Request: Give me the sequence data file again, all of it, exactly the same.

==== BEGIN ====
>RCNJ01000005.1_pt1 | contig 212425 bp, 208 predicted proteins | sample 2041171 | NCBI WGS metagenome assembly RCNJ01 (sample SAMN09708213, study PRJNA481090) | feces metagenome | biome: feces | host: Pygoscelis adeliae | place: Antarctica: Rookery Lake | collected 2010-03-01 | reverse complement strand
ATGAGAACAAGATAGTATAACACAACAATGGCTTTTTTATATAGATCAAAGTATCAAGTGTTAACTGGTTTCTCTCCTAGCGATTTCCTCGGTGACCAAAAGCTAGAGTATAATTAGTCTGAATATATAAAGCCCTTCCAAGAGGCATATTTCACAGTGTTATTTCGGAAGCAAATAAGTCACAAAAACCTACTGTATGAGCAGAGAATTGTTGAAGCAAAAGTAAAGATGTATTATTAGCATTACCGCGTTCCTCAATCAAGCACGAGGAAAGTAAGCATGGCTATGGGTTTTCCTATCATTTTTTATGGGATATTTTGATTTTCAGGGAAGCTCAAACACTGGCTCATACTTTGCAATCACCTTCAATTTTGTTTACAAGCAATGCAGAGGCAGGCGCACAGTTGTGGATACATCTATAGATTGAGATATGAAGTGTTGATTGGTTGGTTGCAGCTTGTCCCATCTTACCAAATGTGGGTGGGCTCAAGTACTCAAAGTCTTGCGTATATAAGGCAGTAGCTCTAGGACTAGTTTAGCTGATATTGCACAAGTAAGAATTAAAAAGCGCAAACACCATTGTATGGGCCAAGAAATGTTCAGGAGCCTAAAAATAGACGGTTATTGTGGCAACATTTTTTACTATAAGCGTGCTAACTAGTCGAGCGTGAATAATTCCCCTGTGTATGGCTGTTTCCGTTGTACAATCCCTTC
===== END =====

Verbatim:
>RCNJ01000005.1_pt1 | contig 212425 bp, 208 predicted proteins | sample 2041171 | NCBI WGS metagenome assembly RCNJ01 (sample SAMN09708213, study PRJNA481090) | feces metagenome | biome: feces | host: Pygoscelis adeliae | place: Antarctica: Rookery Lake | collected 2010-03-01 | reverse complement strand
ATGAGAACAAGATAGTATAACACAACAATGGCTTTTTTATATAGATCAAAGTATCAAGTGTTAACTGGTTTCTCTCCTAGCGATTTCCTCGGTGACCAAAAGCTAGAGTATAATTAGTCTGAATATATAAAGCCCTTCCAAGAGGCATATTTCACAGTGTTATTTCGGAAGCAAATAAGTCACAAAAACCTACTGTATGAGCAGAGAATTGTTGAAGCAAAAGTAAAGATGTATTATTAGCATTACCGCGTTCCTCAATCAAGCACGAGGAAAGTAAGCATGGCTATGGGTTTTCCTATCATTTTTTATGGGATATTTTGATTTTCAGGGAAGCTCAAACACTGGCTCATACTTTGCAATCACCTTCAATTTTGTTTACAAGCAATGCAGAGGCAGGCGCACAGTTGTGGATACATCTATAGATTGAGATATGAAGTGTTGATTGGTTGGTTGCAGCTTGTCCCATCTTACCAAATGTGGGTGGGCTCAAGTACTCAAAGTCTTGCGTATATAAGGCAGTAGCTCTAGGACTAGTTTAGCTGATATTGCACAAGTAAGAATTAAAAAGCGCAAACACCATTGTATGGGCCAAGAAATGTTCAGGAGCCTAAAAATAGACGGTTATTGTGGCAACATTTTTTACTATAAGCGTGCTAACTAGTCGAGCGTGAATAATTCCCCTGTGTATGGCTGTTTCCGTTGTACAATCCCTTC